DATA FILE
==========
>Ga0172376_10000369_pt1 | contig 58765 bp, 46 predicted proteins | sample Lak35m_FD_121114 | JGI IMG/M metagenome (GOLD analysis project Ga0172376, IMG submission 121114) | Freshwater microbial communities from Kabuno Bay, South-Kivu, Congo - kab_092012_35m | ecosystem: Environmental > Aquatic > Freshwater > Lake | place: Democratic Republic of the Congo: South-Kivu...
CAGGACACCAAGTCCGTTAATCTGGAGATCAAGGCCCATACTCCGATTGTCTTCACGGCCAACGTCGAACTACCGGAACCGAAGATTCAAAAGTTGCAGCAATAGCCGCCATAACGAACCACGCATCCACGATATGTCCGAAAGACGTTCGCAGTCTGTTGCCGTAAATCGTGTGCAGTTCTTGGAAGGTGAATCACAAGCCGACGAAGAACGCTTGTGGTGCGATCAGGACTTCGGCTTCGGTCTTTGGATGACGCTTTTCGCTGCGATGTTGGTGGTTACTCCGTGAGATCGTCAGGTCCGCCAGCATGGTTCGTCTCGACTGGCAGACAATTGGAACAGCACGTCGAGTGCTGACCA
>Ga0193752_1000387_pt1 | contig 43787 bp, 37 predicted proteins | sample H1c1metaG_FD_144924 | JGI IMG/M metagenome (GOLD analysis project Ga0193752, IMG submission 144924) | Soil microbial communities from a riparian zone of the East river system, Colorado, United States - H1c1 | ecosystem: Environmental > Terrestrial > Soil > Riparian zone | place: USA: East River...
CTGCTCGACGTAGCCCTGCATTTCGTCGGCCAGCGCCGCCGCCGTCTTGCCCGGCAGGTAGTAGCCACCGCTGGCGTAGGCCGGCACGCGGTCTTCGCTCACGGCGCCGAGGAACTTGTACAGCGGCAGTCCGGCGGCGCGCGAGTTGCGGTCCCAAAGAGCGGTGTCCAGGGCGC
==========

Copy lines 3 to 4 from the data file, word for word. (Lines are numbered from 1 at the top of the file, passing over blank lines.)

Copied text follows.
>Ga0193752_1000387_pt1 | contig 43787 bp, 37 predicted proteins | sample H1c1metaG_FD_144924 | JGI IMG/M metagenome (GOLD analysis project Ga0193752, IMG submission 144924) | Soil microbial communities from a riparian zone of the East river system, Colorado, United States - H1c1 | ecosystem: Environmental > Terrestrial > Soil > Riparian zone | place: USA: East River...
CTGCTCGACGTAGCCCTGCATTTCGTCGGCCAGCGCCGCCGCCGTCTTGCCCGGCAGGTAGTAGCCACCGCTGGCGTAGGCCGGCACGCGGTCTTCGCTCACGGCGCCGAGGAACTTGTACAGCGGCAGTCCGGCGGCGCGCGAGTTGCGGTCCCAAAGAGCGGTGTCCAGGGCGC